Chikungunya virus causes the infection. It is passed to people from the bite of an infected mosquito. It cannot be passed from one person to another.

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Risk Factors

The risk of getting the virus is highest in areas where outbreaks have happened, such as:

  • Africa
  • Southeast Asia
  • Southern Europe
  • Islands in the Indian and Pacific Oceans
  • Caribbean islands

In 2014, chikungunya occurred in Florida, Puerto Rico, and the US Virgin Islands.



Symptoms begin 3 to 7 days after infection and may include:

  • High fever
  • Severe joint pain
  • Rash
  • Muscle pain
  • Headache
  • Nausea and vomiting
  • Red, irritated eyes


The doctor will ask about your symptoms, health, and travel history. A physical exam will be done.

Blood tests may be done. They will look for the virus and antibodies. Antibodies are substances the body creates when infected. Other blood tests may be done to look for problems.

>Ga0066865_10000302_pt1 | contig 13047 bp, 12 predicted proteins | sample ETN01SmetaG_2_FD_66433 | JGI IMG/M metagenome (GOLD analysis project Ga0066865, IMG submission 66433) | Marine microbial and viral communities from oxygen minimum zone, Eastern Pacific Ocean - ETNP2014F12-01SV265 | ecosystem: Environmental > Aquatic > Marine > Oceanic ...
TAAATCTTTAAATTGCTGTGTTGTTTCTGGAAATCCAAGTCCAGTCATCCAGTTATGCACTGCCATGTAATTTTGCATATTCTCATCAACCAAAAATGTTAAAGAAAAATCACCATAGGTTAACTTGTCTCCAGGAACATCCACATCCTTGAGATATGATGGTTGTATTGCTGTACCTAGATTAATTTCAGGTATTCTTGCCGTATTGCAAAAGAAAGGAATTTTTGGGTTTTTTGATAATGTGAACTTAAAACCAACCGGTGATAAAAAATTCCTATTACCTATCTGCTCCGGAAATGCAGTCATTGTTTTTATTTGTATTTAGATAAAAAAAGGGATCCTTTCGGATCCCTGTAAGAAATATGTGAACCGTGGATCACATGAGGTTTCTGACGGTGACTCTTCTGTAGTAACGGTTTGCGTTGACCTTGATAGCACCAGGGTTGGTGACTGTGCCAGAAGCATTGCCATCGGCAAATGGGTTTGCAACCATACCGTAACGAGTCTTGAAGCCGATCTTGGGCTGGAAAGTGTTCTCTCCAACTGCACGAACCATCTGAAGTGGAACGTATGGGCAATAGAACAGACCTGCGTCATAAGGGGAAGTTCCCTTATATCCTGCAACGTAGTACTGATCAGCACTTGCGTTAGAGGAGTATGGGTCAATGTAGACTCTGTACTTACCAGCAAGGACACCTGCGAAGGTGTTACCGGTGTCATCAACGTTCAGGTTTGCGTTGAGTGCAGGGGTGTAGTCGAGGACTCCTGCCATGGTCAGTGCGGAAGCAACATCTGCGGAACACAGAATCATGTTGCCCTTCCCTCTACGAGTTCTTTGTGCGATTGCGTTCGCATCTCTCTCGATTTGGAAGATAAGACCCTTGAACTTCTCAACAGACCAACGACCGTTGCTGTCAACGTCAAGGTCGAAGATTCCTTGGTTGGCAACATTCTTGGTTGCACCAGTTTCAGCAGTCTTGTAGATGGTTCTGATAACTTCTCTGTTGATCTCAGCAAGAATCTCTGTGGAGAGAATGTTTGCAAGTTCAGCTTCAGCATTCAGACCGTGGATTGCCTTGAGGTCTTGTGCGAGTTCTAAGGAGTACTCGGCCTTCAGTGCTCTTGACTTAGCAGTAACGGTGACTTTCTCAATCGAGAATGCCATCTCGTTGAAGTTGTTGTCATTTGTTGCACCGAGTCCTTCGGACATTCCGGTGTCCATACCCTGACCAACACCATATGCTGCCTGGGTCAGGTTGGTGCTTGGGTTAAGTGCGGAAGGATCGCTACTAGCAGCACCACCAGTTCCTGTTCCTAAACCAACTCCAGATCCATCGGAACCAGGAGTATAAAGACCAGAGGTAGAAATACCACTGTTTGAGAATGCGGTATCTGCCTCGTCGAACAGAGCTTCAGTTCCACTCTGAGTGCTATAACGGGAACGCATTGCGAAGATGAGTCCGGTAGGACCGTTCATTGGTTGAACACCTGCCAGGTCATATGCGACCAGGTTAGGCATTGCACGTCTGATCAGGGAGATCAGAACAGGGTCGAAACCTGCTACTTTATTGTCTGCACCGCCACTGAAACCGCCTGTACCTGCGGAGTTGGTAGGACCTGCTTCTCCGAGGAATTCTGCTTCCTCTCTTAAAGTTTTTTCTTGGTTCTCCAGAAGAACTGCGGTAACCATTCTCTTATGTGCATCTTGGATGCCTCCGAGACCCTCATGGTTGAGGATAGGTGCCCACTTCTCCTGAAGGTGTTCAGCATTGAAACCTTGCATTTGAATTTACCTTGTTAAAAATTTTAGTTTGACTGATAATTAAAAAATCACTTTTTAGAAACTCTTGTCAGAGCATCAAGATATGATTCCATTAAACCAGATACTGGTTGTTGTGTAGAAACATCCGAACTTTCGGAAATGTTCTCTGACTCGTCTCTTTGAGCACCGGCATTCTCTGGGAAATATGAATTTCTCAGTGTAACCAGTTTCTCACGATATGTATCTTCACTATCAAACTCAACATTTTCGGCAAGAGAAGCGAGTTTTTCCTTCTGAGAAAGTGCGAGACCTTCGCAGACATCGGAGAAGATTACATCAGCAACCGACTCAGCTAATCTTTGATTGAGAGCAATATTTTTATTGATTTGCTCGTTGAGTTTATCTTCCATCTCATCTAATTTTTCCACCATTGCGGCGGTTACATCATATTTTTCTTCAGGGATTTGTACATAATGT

The goal is to treat the symptoms. Hospital care may be needed if symptoms are severe. Treatment options are:

  • Rest
  • Medicines to ease symptoms, such as:
    • Acetaminophen—to control fever
    • Nonsteroidal anti-inflammatory drugs (NSAIDS)—to control pain
    • Short-term narcotics or corticosteroids—sometimes used for severe pain


The risk of a chikungunya infection may be lowered by:

  • Avoiding travel to areas with outbreaks
  • Avoiding mosquito bites by:
    • Covering up the skin
    • Using bug sprays, netting, and screens

This content is reviewed regularly and is updated when new and relevant evidence is made available. This information is neither intended nor implied to be a substitute for professional medical advice. Always seek the advice of your physician or other qualified health provider prior to starting any new treatment or with questions regarding a medical condition.

Edits to original content made by Denver Health.